Reading our Australian friend Amanda’s post this morning (see link below), she noted it is more than OK to start down a path and do a U-turn. Sometimes, you realize you have embarked on a journey you don’t want to go on or you have chosen the wrong person to go with. This reminded me of a real life crossroads moment.
I left consulting for a job with one of my clients which I loved. I wanted to work on that side of the table for awhile, knowing it would benefit me no matter what I did in the future. After a few years, I got an opportunity to go back into consulting and return to a city that my wife and I met in and started our family. With sadness I turned in my resignation.
As I was packing up my office, I came to the life shattering revelation that I did not want to leave, at least not just yet. I also realized I was selling myself short, as I was going back into the same level of consulting that I left, just with a different company.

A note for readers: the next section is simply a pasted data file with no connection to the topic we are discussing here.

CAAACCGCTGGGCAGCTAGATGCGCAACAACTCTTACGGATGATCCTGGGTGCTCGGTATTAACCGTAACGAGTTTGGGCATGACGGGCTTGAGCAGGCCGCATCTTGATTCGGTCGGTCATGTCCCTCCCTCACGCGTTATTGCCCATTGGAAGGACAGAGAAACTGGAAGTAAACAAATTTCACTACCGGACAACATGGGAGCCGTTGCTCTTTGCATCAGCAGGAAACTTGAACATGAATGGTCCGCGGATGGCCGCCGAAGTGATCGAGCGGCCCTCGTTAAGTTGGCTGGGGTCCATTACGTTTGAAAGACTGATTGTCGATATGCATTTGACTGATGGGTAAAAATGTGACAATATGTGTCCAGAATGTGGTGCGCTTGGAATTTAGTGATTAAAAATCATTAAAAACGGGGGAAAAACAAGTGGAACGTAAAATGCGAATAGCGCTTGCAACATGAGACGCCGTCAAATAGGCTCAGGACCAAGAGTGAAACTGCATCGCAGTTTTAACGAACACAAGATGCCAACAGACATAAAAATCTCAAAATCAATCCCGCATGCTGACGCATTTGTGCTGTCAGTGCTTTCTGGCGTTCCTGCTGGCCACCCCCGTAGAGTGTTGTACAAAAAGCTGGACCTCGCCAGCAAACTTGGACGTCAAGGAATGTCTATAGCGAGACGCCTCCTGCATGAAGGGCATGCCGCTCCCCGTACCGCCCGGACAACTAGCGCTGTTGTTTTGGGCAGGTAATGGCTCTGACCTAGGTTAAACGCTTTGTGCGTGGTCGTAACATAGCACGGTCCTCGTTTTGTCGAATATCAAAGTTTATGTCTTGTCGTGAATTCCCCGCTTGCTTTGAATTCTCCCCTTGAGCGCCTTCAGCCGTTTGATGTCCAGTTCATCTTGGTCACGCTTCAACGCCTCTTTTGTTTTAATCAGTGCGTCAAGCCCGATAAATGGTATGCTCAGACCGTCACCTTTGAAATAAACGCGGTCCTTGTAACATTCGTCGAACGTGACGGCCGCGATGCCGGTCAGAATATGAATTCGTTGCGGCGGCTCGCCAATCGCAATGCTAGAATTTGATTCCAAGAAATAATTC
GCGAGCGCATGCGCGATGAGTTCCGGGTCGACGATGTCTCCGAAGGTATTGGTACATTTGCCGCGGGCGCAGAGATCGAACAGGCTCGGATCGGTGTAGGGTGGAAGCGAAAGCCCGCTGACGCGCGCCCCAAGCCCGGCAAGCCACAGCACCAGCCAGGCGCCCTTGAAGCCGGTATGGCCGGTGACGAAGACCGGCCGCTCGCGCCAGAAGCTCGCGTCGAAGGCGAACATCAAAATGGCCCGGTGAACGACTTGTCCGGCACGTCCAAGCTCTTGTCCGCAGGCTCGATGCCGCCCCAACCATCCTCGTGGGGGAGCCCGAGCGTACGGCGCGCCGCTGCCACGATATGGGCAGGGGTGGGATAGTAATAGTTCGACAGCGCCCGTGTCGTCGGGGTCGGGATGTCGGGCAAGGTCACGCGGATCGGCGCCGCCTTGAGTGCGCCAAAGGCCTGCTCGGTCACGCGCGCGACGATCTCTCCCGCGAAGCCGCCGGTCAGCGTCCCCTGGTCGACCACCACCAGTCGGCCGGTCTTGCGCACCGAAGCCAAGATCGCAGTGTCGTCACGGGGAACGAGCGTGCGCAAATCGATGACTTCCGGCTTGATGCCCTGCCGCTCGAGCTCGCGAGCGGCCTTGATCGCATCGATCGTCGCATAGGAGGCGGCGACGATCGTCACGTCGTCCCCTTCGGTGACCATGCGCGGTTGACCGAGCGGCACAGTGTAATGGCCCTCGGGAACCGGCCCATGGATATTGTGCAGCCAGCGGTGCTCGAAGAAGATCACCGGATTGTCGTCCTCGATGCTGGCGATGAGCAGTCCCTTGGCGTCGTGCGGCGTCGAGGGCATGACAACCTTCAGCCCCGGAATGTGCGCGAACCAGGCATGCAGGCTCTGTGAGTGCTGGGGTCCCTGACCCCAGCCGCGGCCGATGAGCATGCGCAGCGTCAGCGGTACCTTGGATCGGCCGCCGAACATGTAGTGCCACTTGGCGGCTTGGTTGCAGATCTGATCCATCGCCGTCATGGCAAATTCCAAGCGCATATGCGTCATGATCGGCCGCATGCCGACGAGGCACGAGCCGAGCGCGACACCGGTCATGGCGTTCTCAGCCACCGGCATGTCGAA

So, I called my wife and said “I cannot do this.” She asked “Pack?” And, I said “No, leave.” She then said “Who are you?” in gest. With her blessing, we decided to stay, but I had to call my boss. In turn, he had to call his boss. And, of course, I had to call the employer I was turning down.
With their permission, I rescinded my resignation. It was the best unwinding of a decision I have ever done. I enjoyed my time there and received many opportunities to learn and grow. I eventually did leave a few years later, one reason being the company was going to have to merge as it needed to be more scalable. I was offered a job that was clearly a better one than the one I turned down after accepting. It should be noted, the job was with the same company I turned down, so I did not burn any bridges the first time.
Life crossroads don’t come around often. So, it is important to make sure the decision is what you want to do. If I left, it would have been OK, but I was much better off by staying. I have regretted not going further down certain paths, yet whatever steps are taken should involve some due diligence the more important the decision. Frost called it “The Road not taken.” Whether you take it or not, give it some thought.